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Mount Brisbane

Lake Somerset

The Mount Brisbane Range stands like a wall on the western shoreline of Somerset Dam.  It reaches heights of almost seven hundred metres, and is covered with National Park and cattle properties.  Today we got a rare opportunity to explore it on our bikes.

Fire Trail

These beautiful heights are normally inaccessible to the public because all of the surrounding land is privately owned.  With some generous assistance of one of the locals (thanks Christine!) we got permission to enter the private property and started our long climb up the mountain.

Drive Slowly

There’s no gentle warm-up for this climb.  After a couple of minutes rolling through grass we faced a steep ascent which rose more than 300m in elevation over the first 2.5 kilometres.

Hill Climb

My riding buddies are strong climbers.  We dropped our gears as low as possible, mashed the pedals and laboured slowly upwards.

Jason

As we climbed, the valley unfolded below us, an undulating blanket of dark green trees and brown paddocks.

Jason

Halfway up we scrambled over a rocky outcrop to survey the landscape.

Below us, the Stanley River twisted southwards from Somerset Dam towards its inevitable appointment with the Brisbane River a few kilometres downstream.

(Photo: Tony Ryan)

(Photo: Tony Ryan)

Somerset Dam

As we climbed the large wall of Somerset Dam came into view.  Built at a narrow point on the Stanley River where it passes through a tight gorge, this dam forms a huge sparkling lake which stretches northwards towards Kilcoy.

After the disastrous 1893 floods, local landowner and state parliamentarian, Henry Plantagenet Somerset, suggested a dam should be constructed across Stanley Gorge.  It took over 40 years before the Queensland Government  acted on his advice.  In 1935 work began on Somerset Dam (named in his honor). The dam would eventually provide drinking water for the growing population of South-East Queensland.

It was completed in 1953 and includes a small hydroelectric power station.

Hill Climb

We continued our slow upward grind as the track snaked around the edges of the hills.

(Photo: Tony Ryan)

(Photo: Tony Ryan)

As we ascended, the water of the lake sparkled below us, the faint wake of speed-boats barely visible on the water.

Hill Climb

We were relieved when we finally reached the top.

Bumpy Track Bumpy Track

We followed a rough fence-line track north towards the national park.

Jason Adam

After all the climbing earlier in the day, it was a pleasant change to roll down a couple of short hills.

Calum

At the national park boundary we rolled over a strange-looking dirt mound and then…

National Park Track

…as if by magic, the track transformed into a smooth wide causeway.

National Park Track

As we reached the northern edge of the range, the track grew rough and steep once again.

We bounced downwards over rocks and fallen logs.

National Park Track

Eventually the track ran out.  Our curiosity satisfied, we turned the bikes around and headed back up the hill.

Hill Climb

We had to regain the elevation we’d just lost, and pushed the bikes up the steep track that we had bounced down several minutes earlier.

National Park Track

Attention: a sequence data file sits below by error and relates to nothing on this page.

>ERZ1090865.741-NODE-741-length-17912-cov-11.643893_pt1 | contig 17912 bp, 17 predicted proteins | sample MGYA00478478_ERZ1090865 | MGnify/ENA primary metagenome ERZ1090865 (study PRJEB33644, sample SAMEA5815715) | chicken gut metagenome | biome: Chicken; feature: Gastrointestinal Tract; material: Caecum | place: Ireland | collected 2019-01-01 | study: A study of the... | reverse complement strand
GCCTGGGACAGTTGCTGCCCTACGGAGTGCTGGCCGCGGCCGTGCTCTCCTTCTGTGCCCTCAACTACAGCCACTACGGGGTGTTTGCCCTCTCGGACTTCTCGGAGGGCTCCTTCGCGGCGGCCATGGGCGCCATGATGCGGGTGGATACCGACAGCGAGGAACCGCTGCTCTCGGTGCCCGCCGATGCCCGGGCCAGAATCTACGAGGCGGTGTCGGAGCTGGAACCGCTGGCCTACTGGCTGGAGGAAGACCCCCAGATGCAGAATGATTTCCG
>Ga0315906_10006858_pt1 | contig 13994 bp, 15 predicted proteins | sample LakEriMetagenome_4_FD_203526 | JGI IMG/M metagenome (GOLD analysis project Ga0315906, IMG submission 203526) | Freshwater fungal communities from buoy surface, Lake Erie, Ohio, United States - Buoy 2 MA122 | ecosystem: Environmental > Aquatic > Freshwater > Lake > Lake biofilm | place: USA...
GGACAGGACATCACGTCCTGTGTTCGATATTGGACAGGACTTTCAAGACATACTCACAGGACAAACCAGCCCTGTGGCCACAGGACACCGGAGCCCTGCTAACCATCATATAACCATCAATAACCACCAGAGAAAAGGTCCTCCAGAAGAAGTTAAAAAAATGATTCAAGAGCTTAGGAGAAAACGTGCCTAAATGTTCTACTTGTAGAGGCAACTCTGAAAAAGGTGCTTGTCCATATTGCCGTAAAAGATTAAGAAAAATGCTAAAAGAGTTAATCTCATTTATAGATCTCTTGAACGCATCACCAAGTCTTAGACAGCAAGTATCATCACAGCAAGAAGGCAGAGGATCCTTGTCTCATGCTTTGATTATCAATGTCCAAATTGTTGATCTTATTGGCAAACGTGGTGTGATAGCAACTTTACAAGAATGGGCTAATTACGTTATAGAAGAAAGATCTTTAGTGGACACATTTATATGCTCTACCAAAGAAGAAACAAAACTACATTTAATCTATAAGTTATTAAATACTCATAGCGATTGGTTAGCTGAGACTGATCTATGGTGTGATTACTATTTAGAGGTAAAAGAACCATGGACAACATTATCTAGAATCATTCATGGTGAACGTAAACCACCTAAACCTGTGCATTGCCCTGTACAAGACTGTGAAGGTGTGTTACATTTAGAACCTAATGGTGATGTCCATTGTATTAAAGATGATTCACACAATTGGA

Back on top of the range we headed southwards along more beautifully maintained wide trails.

Jason

As our course twisted over hilltops, we enjoyed clear views of Mount Brisbane to our north.  Its slopes covered in Hoop Pine and Eucalyptus, Mount Brisbane stands 684 metres above sea level – the tallest peak in this range.

Riding Buddies

Summer had come early.  Even though it was early November, the temperature had climbed well above 35C.  A couple of us ran low on water.   Down Hill

At the southern edge of the range we began our final descent for the day.

The hilltops slowly rose up on either side of us as we coasted downwards.

I took my time.  The views were impressive, and it had taken us a lot of work to gain this elevation.  Why rush it?

 

(Photo: Tony Ryan)

(Photo: Tony Ryan)

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At the bottom of the hill we followed a dirt road back towards Somerset Dam.

Adam

Rather than end the ride there, a few of us took a short detour south.  I wanted to join up the track log from this ride with the course we had taken previously for our ride to Toogoolawah.

After a few minutes we reached the Stanley River bridge.  We’d closed the gap in my map.  I was happy.

Old Road

There’s an old roadway adjacent to Esk-Kilcoy Road.  It looks like it hasn’t been used in several decades.

Rather than ride back on the main road, we followed this old road back into town – the clear water of the Stanley River only several metres to our right.

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We only rode 25 kilometres in almost four hours.  That seems like a short distance to cover in the time available.  But during that time we climbed about 900 metres in elevation.  I burned about 1,750 kcal.

With the high temperatures, and steep climbs, I’ll rate this one 8 out of 10 on the tough-o-meter.

Thanks to Darb, Adam, Jason R, Jason G and Calum for a fun day out.

Thanks also to Christine from The Dam Shed for your excellent advice and assistance.

PLEASE NOTE.  This ride was on private property.  Please do not attempt to follow our tracks without first obtaining permission from the relevant land-owners.

 

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